When you have diabetes, your diet is a vital part of your treatment plan. Of course you know what you're eating — a turkey sandwich, a glass of skim milk, a sugar-free fudge pop. But do you pay attention to the details, such as calories, total carbohydrates, fiber, fat, salt and sugar? Reading food labels can help you make the best choices.
When you're looking at food labels, start with the list of ingredients.
- Keep an eye out for heart-healthy ingredients, such as whole-wheat flour, soy and oats. Monounsaturated fats — such as olive, canola or peanut oils — promote heart health, too.
- Avoid unhealthy ingredients, such as hydrogenated or partially hydrogenated oil.
Keep in mind that ingredients are listed in descending order by weight. The main (heaviest) ingredient is listed first, followed by other ingredients used in decreasing amounts.
If your meal plan is based on carbohydrate counting, food labels become an essential tool.
- Look at total carbohydrates, not just sugar. Evaluate the grams of total carbohydrates — which include sugar, such as added sugars; complex carbohydrates; and fiber — rather than only the grams of sugar. If you focus on sugar content, you could miss out on nutritious foods naturally high in sugar, such as fruit and milk. And you might overdo foods with no natural or added sugar but plenty of carbohydrates, such as certain cereals and grains.
- Don't miss out on high-fiber foods. Pay special attention to high-fiber foods. Look for foods with 3 or more grams of fiber.
Sugar-free doesn't mean carbohydrate-free. Sugar-free foods may play a role in your diabetes diet, but remember that it's equally important to consider carbohydrates as well. A sugar-free label means that one serving has less than 0.5 grams of sugar.
When you're choosing between standard products and their sugar-free counterparts, compare the food labels. If the sugar-free product has noticeably fewer carbohydrates, the sugar-free product might be the better choice. But if there's little difference in carbohydrate grams between the two foods, let taste — or price — be your guide.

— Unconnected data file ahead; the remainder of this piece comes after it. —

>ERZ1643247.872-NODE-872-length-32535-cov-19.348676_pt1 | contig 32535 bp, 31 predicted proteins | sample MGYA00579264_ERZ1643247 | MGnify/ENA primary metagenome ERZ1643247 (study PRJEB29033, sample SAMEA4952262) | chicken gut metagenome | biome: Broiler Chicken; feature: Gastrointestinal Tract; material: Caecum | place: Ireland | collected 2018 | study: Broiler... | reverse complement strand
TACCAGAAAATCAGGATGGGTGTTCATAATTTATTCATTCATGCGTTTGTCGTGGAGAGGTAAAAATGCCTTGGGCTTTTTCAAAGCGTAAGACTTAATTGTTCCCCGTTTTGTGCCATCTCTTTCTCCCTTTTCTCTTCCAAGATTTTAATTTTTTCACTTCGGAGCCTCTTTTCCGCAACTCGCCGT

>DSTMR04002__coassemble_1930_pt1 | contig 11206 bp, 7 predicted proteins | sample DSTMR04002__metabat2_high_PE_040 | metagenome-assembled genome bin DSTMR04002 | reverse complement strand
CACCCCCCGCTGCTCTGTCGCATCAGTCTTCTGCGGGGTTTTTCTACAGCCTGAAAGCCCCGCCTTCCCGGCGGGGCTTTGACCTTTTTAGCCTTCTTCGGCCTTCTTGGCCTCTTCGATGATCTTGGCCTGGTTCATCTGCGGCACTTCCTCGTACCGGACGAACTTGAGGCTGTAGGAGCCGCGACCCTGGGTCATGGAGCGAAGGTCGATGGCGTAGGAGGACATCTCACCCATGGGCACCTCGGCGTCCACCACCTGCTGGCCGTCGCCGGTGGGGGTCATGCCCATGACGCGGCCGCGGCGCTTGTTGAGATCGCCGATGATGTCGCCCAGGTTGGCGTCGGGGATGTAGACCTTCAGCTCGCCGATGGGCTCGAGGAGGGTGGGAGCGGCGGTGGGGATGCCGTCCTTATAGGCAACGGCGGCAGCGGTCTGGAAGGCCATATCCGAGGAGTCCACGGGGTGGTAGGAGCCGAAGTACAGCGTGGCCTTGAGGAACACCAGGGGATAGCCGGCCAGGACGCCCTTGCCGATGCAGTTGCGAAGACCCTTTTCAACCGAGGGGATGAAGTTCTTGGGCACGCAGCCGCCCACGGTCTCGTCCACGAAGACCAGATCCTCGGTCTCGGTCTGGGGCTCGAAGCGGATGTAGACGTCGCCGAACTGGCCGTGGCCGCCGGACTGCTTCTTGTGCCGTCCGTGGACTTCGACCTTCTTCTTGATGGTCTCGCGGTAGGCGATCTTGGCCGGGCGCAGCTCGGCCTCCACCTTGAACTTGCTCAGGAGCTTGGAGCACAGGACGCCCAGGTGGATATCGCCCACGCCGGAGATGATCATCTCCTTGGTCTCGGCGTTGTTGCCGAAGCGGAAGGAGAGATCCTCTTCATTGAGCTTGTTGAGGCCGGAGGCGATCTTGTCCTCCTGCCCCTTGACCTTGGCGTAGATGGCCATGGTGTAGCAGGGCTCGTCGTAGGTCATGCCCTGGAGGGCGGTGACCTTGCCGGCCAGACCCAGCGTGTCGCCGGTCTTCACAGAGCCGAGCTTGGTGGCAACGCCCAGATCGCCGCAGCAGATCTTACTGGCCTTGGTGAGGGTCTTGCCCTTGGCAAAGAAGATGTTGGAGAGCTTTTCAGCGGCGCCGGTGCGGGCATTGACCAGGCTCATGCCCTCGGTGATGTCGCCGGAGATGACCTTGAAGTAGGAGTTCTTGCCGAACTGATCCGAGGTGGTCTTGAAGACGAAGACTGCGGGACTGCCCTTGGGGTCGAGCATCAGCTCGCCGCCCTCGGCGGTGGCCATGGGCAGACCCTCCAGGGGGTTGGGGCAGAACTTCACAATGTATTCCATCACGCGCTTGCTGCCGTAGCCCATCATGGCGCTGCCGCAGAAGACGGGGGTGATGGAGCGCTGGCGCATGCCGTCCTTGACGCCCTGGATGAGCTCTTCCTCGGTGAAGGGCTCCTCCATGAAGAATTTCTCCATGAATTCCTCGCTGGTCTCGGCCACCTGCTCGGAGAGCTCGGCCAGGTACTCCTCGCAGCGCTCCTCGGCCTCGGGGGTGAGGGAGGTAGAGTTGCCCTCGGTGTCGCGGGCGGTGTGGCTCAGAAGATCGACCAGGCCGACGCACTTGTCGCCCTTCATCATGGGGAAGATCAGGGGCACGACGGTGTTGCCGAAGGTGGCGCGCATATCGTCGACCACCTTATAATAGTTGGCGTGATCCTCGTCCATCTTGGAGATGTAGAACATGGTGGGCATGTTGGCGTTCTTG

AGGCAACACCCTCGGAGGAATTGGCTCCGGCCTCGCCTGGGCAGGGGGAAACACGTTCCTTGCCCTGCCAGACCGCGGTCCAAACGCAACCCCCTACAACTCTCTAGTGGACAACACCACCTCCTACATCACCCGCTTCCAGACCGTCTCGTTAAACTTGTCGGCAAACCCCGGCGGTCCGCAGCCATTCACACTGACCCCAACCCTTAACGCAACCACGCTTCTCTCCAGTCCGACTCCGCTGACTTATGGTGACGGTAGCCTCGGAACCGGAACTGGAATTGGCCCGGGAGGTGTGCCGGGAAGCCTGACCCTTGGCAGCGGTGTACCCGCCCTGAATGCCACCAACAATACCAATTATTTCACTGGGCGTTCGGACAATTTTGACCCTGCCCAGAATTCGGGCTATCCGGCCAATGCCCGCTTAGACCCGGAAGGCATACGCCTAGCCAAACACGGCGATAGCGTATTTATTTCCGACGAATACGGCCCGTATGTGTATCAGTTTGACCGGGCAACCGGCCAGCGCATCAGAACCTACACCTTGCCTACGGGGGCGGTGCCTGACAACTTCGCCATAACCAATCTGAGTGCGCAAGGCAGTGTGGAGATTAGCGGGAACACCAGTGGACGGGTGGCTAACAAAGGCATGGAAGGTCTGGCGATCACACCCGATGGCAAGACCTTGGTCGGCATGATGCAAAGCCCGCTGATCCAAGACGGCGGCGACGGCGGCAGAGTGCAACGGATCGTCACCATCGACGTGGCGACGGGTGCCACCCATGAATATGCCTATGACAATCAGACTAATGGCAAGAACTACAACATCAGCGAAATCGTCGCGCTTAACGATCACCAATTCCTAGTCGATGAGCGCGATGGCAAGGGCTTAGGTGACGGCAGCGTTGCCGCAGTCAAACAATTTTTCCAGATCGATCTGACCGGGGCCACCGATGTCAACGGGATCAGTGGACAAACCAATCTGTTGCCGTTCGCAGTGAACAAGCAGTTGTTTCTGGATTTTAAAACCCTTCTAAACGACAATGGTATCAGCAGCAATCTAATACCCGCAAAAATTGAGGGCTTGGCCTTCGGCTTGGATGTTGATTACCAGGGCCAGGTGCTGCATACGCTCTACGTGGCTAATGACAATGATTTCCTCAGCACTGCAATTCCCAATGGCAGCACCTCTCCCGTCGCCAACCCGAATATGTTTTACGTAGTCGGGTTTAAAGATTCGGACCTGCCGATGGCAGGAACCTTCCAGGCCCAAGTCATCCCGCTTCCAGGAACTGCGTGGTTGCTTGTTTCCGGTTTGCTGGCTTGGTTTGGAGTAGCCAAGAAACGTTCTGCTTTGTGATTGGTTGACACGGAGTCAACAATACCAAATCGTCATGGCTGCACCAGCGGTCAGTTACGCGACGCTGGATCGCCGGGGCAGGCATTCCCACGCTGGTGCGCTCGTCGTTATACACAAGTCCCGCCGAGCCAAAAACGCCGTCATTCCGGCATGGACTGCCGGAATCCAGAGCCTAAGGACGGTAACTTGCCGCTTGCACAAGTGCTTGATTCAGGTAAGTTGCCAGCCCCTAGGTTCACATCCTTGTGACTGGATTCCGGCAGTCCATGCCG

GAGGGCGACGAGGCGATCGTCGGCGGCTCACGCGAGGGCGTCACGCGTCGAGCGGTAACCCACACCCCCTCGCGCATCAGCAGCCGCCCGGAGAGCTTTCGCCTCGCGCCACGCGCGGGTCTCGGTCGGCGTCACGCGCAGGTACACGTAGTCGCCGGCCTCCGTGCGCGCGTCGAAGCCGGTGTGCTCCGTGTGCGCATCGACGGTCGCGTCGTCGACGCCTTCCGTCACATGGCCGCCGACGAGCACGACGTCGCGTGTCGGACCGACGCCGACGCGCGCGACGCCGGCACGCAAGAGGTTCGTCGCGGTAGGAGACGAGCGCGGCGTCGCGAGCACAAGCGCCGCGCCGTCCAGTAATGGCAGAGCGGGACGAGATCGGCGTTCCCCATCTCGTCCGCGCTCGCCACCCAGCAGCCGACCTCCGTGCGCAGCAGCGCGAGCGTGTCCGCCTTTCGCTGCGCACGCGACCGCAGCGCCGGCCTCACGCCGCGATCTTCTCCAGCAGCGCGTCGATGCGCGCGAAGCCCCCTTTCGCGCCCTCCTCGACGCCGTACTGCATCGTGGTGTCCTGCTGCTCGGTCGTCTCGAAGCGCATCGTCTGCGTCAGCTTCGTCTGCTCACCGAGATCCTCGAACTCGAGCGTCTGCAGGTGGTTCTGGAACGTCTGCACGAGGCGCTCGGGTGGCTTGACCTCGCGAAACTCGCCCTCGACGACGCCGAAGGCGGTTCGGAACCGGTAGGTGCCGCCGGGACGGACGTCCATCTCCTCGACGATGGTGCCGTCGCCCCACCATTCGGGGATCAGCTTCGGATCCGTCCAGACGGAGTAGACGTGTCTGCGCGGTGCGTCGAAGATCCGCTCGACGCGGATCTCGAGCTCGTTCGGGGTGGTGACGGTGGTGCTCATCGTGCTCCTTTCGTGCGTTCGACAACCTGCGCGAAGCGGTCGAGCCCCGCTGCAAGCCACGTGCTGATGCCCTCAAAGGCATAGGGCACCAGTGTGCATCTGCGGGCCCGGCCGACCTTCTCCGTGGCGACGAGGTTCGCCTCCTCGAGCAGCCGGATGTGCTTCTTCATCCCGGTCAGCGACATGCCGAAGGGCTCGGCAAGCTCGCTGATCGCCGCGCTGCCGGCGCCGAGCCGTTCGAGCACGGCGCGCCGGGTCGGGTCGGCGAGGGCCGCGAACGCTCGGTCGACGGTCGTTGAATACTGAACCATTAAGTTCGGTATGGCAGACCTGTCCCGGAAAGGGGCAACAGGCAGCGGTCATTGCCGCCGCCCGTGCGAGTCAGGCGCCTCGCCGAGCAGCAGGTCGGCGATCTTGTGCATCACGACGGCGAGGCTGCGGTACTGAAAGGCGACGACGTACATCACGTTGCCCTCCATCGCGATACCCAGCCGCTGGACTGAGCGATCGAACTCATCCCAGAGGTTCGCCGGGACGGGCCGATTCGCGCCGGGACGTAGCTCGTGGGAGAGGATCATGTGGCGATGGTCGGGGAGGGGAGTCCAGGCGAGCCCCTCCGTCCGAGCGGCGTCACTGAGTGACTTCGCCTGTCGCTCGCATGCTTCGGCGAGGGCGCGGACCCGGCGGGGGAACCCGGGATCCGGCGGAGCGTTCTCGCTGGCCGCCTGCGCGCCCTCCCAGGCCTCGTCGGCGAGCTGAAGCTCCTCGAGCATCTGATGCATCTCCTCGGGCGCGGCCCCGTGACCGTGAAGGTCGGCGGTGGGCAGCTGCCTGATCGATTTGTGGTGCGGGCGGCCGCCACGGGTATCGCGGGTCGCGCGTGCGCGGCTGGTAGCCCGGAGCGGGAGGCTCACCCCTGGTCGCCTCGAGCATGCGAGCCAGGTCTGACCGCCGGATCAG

- No sugar added, but not necessarily no carbohydrates. The same caveat applies to products sporting a "no sugar added" label. These foods don't contain high-sugar ingredients, and no sugar is added during processing or packaging, but they may still be high in carbohydrates.
- Sugar alcohols contain carbohydrates and calories, too. Likewise, products that contain sugar alcohols — such as sorbitol, xylitol and mannitol — aren't necessarily low in carbohydrates or calories.
Per gram, fat has more than twice the calories of carbohydrates or protein. If you're trying to lose weight, fat-free foods might sound like just the ticket. But don't be fooled by "fat-free" food labels.
- Fat-free can still have carbohydrates. Fat-free foods can have more carbohydrates and contain nearly as many calories as the standard version of the same food. The lesson? You guessed it. Compare food labels for fat-free and standard products carefully before you make a decision.
And remember that the amount of total fat listed on a food label doesn't tell the whole story. Look for a breakdown of types of fat.
- Choose healthier fats. Although still high in calories, monounsaturated and polyunsaturated fats are better choices, as they can help lower your cholesterol and protect your heart.
- Limit unhealthy fats. Saturated and trans fats raise your cholesterol and increase your risk of heart disease.
Just as food labels can help you avoid certain foods, food labels can also serve as your guide to free foods. A free food is one with:
- Fewer than 20 calories a serving
- Less than 5 grams of carbohydrates a serving
- Pay attention to serving sizes. The serving sizes listed on food labels may be different from the serving sizes in your meal plan. If you eat twice the serving size listed on the label, you also double the calories, fat, carbohydrates, protein, sodium and other ingredients.
Consider your daily calorie goals. The same goes for the Daily Value listed on food labels. This percentage, which is based on a 2,000-calorie-a-day diet, helps you gauge how much of a specific nutrient one serving of food contains, compared with recommendations for the whole day. Five percent or less is low; 20 percent or more is high. Look for foods with fats, cholesterol and sodium on the low end of the Daily Value; keep fiber, vitamins and minerals on the high end.
If your doctor or registered dietitian recommends more or less than 2,000 calories a day, you may need to adjust the percentage accordingly — or simply use the percentage as a general frame of reference.
What you eat is up to you. Use food labels to help meet your healthy-eating goals.